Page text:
In a recent blog post, I mentioned L.A. Mayor Antonio Villaraigosa’s quest for control over his city’s public schools.
Well, he got it. Sort of.
After concessions to appease both the teachers’ unions and the school board, the L.A. school district chain of command will soon look like it was designed by Rube Goldberg. On acid.
The Mayor will have more or less complete control over a dozen or so especially troubled schools, and veto power over the Superintendency. The superintendent will gain budgeting powers, except over the union employee contract (which is, of course, the biggest budget item). Teachers and principals will be made no more accountable to parents, but they will gain the power to set their schools’ curricula. The board will negotiate the union contract – except of course that they will lose control over what teachers actually teach. Oy vey.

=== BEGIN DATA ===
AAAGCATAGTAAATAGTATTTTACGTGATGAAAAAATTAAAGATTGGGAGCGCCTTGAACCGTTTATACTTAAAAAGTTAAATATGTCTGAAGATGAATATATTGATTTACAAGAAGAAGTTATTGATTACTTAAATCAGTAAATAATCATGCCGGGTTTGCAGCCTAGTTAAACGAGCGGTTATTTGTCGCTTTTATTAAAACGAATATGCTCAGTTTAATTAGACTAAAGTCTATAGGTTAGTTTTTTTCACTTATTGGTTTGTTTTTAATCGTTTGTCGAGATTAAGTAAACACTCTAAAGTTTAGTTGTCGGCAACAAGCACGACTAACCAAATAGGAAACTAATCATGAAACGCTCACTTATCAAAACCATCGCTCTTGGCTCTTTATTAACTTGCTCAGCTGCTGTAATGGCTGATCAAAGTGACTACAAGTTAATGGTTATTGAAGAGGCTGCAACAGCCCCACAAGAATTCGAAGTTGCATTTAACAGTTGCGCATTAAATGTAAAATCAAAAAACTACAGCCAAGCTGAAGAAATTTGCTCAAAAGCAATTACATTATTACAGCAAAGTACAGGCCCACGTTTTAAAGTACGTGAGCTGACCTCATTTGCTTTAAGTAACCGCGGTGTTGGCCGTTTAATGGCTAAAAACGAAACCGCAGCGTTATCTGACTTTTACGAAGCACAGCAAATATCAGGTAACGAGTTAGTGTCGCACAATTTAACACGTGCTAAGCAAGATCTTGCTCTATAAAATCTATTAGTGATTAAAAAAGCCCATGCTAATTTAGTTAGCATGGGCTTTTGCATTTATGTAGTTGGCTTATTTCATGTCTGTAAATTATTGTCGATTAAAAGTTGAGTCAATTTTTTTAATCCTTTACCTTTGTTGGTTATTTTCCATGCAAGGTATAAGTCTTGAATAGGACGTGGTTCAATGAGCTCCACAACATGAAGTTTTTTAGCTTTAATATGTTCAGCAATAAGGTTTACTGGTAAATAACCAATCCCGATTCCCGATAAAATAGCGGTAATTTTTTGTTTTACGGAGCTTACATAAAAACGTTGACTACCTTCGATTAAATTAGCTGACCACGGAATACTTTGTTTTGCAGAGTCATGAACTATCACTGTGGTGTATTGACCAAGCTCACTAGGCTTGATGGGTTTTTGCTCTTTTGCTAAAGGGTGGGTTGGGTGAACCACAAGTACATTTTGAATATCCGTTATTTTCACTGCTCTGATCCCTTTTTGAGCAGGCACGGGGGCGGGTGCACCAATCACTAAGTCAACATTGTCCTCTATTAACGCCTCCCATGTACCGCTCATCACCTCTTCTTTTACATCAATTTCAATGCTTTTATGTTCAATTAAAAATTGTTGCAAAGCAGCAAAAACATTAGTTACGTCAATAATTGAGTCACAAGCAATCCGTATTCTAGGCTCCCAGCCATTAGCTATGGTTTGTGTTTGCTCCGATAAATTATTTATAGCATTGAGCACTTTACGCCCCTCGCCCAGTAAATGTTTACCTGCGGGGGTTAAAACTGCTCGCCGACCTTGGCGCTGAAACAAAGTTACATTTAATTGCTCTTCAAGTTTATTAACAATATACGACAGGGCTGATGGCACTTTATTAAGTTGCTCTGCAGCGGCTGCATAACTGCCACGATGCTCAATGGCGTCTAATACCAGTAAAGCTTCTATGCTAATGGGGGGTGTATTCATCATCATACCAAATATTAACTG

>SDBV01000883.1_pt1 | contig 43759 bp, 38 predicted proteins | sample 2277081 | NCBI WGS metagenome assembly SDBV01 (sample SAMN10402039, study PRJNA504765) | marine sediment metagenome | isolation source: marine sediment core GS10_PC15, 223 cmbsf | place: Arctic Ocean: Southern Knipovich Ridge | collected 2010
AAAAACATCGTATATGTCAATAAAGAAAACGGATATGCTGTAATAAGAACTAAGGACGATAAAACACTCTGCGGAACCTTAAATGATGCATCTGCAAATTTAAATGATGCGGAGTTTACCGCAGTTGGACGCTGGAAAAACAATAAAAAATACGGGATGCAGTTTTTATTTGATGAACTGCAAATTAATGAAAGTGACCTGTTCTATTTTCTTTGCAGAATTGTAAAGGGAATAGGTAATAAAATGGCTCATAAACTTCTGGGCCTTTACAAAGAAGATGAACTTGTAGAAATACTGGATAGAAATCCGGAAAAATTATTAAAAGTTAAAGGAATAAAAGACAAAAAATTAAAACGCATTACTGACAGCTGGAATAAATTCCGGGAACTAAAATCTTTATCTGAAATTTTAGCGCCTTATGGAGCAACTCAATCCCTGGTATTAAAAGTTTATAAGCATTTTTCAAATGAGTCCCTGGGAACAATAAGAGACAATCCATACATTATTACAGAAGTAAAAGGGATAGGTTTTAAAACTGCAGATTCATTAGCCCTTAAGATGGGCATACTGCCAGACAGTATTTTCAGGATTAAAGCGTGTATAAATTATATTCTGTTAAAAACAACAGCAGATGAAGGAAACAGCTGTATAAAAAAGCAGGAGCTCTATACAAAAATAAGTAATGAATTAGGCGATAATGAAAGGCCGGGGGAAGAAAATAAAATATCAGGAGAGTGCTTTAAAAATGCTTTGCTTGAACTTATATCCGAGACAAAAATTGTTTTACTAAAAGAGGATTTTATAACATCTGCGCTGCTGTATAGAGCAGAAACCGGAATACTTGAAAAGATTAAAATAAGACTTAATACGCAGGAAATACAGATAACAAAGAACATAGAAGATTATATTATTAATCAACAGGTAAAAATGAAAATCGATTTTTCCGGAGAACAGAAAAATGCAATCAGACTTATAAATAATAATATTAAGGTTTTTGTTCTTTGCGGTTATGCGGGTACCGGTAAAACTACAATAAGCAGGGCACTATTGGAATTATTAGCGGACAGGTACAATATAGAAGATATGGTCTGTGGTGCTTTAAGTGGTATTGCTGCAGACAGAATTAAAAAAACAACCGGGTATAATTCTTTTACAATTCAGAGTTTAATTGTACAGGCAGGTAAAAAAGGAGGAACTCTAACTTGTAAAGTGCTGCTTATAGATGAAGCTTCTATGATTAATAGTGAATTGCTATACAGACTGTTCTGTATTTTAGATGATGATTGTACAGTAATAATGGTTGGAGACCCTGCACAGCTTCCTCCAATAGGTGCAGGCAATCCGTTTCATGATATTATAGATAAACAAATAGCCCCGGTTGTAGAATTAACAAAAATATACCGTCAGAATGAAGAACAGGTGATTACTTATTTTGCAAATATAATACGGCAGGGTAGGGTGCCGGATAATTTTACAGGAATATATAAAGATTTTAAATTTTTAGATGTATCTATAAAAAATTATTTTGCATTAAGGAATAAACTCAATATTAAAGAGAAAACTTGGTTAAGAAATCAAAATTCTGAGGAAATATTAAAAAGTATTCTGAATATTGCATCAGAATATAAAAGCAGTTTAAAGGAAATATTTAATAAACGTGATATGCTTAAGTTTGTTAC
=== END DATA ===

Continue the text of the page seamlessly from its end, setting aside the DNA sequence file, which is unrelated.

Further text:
Had Villaraigosa won the supreme authortity he was seeking, it would have meant a transfer of monopoly power from the board to the mayor, and would have done nothing for the city’s kids. The deal that has been cobbled together amounts to a monopolist with multiple personality disorder. Its prospects are, if anything, even bleaker.
What L.A. needs is for power to be returned to parents. The educational chain of command should involve two parties: the school and the family. If the school fails to measure up, the family should be able to easily move its children elsewhere.
Any other “accountability reform” is self-serving political quackery.